Dosage – This is a stage in sparkling wine production that takes place between disgorging and final corking. It involves topping off the wine with a mixture of the base wine, sugar, 0.02 to 0.03 grams of sulphur dioxide (as a preservative) and sometimes alcohol. The mixture is called a liqueur d’expédition. Some bulk winemakers may add sugar to a still wine to improve taste or increase alcohol strength. They claim this is a normal practice of dosage! Tannins – These are naturally occurring compounds that exist inside grape skins, seeds and stems. The scientific word for these compounds is polyphenols. Polyphenols release from the skins, seeds and stem when they soak in the grape juice just after the grapes have been pressed and are what give certain wines, such as Cabernet Sauvignon, their characteristic dryness or astringency. Any time you drink a wine that creates a drying sensation in your mouth, you are experiencing the effect of tannins. Lees – Lees is dead yeast. Basically, tiny one-celled organisms that creep around in the bottom of a vat of wine. So letting a wine, or Champagne, sit on the lees (age “sur lie”) is basically a way for a winemaker to extract more flavour from the wine.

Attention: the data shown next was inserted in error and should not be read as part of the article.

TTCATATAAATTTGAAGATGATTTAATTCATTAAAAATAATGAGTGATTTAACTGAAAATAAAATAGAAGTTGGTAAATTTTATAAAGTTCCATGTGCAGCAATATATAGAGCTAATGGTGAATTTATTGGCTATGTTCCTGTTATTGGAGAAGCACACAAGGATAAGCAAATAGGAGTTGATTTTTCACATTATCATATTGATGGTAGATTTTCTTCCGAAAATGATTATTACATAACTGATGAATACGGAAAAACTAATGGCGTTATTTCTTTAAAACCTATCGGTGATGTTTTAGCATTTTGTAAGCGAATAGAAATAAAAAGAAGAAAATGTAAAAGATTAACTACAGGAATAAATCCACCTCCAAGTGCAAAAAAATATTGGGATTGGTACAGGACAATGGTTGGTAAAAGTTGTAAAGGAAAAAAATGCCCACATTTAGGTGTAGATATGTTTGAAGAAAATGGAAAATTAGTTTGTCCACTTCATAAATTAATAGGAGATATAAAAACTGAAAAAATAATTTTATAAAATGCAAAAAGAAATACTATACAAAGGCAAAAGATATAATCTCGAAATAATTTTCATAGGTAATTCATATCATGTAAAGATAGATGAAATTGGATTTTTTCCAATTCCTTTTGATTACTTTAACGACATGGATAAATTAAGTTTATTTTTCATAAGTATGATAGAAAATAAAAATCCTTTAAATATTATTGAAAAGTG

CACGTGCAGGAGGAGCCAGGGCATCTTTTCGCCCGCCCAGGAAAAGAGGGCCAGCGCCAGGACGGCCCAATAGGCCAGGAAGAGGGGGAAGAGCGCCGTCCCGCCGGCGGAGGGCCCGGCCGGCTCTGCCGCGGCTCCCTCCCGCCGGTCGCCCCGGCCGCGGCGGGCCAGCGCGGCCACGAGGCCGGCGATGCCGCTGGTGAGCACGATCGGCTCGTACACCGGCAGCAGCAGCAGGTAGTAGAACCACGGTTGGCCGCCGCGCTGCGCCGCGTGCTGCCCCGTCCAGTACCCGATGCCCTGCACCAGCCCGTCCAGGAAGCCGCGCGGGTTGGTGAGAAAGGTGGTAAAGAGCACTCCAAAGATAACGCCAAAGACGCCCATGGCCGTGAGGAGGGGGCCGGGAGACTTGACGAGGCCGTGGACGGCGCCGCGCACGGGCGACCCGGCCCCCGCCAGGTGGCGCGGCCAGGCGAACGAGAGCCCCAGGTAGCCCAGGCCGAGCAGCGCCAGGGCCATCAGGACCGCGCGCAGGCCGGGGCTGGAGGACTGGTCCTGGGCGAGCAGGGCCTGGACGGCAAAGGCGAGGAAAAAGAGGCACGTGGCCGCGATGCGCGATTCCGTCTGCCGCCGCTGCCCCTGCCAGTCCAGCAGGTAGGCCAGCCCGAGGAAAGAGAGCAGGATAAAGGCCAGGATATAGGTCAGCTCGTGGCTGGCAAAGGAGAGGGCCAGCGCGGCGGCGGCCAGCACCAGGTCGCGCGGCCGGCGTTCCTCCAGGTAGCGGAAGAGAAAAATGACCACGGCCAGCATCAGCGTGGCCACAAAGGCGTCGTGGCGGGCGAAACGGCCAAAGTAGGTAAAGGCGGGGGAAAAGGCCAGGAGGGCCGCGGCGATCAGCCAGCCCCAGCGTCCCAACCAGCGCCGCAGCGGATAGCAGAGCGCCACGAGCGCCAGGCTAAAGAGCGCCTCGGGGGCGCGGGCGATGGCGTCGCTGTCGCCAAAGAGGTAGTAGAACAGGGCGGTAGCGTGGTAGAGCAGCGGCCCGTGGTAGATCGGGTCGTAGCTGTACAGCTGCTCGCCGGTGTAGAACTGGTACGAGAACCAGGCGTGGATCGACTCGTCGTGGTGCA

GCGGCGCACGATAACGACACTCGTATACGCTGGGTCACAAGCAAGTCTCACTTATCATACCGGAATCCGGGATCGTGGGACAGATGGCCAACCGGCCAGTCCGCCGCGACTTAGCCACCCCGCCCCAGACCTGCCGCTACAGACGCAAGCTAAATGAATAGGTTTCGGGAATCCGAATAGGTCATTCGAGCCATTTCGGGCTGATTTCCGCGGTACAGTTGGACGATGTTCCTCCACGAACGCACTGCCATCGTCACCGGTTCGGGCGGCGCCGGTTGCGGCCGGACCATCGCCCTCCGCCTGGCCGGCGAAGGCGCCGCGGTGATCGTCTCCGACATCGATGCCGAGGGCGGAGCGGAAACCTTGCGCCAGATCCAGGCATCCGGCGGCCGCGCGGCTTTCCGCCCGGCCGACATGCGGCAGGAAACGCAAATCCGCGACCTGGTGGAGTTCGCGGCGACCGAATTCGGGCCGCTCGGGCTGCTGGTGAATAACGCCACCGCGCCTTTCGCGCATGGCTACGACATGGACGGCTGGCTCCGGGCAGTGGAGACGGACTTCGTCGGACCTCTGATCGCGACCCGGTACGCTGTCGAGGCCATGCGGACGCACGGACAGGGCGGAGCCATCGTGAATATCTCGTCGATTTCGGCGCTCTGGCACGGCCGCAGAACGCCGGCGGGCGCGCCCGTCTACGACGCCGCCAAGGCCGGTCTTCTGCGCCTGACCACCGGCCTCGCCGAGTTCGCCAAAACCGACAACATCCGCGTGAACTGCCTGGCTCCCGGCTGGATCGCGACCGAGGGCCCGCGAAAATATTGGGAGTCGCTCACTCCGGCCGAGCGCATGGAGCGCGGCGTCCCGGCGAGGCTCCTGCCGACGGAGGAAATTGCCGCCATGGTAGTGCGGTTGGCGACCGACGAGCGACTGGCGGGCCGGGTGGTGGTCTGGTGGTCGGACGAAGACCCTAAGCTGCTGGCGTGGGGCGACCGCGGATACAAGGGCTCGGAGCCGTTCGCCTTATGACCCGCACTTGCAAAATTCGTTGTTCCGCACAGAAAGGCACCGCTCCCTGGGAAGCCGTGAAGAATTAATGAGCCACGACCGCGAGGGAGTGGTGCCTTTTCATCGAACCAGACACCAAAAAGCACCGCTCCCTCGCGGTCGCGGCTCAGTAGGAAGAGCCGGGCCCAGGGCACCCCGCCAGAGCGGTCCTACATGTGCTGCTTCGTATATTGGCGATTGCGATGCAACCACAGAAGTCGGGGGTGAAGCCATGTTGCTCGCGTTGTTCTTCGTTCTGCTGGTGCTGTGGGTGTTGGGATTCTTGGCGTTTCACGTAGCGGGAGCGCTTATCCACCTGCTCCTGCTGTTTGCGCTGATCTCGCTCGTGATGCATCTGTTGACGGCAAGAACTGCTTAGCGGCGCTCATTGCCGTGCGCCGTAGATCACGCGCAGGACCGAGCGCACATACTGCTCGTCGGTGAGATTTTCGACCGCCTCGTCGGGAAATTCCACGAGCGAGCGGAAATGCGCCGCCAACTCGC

What is Brandy?
Brandy is a spirit produced by distilling grapes. Brandy generally contains 35–60% ABV (alcohol by volume). Varieties of wine brandy can be found throughout the winemaking world. Brandy production is similar to whisky production, just with a different starting point – grape rather than grain. Like whisky, there are many famed or renowned regions and producers. The most well-known are Cognac (Remy-Marten) and Armagnac (Janneau) from southwestern France.
What is fortified wine?
Fortified wine is a wine to which a distilled spirit, usual brandy, is added. Many different styles of fortified wine have been developed, including Port, Sherry, Madeira, Marsala and the aromatised wine Vermouth.
Port (ruby or Tawney)
Ruby is brighter and tends to be sweeter as a result of the wine spending less time in the barrel. Tawney is darker and tends to have more tannin in the taste, due to spending more time in oak barrels.
Viva Vino – your expert wine merchant
Chris at Viva Vino is your very own expert wine merchant and he knows everything there is to know about wine. To find out more about ordering a box, you can give him a call on 07889 757660, or browse the full wine list on our website.